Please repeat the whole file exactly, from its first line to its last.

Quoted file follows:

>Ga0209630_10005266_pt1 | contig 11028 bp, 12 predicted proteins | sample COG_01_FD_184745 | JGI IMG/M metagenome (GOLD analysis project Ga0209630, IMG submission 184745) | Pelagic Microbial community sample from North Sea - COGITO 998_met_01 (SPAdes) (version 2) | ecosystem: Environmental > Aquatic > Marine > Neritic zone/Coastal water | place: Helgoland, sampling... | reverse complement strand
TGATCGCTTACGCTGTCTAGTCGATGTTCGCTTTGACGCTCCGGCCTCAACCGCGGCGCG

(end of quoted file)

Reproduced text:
>Ga0209630_10005266_pt1 | contig 11028 bp, 12 predicted proteins | sample COG_01_FD_184745 | JGI IMG/M metagenome (GOLD analysis project Ga0209630, IMG submission 184745) | Pelagic Microbial community sample from North Sea - COGITO 998_met_01 (SPAdes) (version 2) | ecosystem: Environmental > Aquatic > Marine > Neritic zone/Coastal water | place: Helgoland, sampling... | reverse complement strand
TGATCGCTTACGCTGTCTAGTCGATGTTCGCTTTGACGCTCCGGCCTCAACCGCGGCGCG